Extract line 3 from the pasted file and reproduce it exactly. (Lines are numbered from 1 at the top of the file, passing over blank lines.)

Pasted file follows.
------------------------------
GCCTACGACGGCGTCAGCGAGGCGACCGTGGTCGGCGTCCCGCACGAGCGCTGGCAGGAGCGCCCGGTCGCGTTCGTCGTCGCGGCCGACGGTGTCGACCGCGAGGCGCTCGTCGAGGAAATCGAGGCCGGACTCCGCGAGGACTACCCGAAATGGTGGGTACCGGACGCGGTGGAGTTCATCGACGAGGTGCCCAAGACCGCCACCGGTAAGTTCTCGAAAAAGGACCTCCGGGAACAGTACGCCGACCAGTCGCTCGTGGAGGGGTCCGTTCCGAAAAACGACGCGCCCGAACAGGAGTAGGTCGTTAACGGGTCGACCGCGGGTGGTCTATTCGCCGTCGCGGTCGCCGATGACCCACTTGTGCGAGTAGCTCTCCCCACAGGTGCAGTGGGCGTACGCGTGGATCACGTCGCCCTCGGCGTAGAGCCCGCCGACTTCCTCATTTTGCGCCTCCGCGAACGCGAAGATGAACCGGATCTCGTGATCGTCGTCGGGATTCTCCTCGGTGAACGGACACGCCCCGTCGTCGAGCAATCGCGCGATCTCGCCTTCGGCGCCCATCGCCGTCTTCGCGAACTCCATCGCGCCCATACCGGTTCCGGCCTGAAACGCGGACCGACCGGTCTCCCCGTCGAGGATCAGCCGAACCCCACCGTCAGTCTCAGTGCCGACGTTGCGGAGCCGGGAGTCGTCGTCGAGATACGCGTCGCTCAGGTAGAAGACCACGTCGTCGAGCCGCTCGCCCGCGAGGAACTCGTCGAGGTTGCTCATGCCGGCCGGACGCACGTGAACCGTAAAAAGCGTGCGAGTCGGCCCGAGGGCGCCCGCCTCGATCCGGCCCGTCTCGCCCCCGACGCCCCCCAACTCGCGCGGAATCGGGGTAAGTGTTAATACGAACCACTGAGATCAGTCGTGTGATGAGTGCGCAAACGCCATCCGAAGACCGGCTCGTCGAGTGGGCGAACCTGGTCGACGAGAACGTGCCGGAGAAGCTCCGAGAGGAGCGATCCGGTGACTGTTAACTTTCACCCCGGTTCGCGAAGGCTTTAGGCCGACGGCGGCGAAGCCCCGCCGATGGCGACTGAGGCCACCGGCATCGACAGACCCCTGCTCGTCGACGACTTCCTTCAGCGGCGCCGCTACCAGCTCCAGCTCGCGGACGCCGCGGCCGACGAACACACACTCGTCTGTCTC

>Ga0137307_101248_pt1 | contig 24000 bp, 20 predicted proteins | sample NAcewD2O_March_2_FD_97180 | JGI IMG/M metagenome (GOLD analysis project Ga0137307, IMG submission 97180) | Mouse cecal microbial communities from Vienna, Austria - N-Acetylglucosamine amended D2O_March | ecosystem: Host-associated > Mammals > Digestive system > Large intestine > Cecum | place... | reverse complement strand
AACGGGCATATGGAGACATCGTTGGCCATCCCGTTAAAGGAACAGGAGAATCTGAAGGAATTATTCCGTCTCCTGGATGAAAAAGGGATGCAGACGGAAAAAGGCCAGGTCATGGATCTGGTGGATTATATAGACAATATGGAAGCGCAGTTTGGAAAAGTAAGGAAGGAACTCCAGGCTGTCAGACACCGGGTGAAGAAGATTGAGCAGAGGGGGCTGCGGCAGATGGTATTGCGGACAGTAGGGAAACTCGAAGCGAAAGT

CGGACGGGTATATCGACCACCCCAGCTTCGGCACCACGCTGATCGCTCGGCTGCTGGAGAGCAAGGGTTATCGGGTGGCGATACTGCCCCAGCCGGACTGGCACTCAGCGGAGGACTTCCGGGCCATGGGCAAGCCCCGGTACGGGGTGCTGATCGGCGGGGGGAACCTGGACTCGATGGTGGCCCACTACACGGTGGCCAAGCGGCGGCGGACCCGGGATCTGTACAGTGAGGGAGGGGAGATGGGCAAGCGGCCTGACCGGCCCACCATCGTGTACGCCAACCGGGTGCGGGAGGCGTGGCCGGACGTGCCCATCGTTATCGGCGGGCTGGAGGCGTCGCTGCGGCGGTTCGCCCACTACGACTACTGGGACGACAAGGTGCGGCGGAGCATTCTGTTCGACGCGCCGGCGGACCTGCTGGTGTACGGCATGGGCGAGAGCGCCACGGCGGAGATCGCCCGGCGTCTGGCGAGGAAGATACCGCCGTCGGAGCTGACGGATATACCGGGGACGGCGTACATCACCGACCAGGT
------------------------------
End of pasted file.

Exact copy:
AACGGGCATATGGAGACATCGTTGGCCATCCCGTTAAAGGAACAGGAGAATCTGAAGGAATTATTCCGTCTCCTGGATGAAAAAGGGATGCAGACGGAAAAAGGCCAGGTCATGGATCTGGTGGATTATATAGACAATATGGAAGCGCAGTTTGGAAAAGTAAGGAAGGAACTCCAGGCTGTCAGACACCGGGTGAAGAAGATTGAGCAGAGGGGGCTGCGGCAGATGGTATTGCGGACAGTAGGGAAACTCGAAGCGAAAGT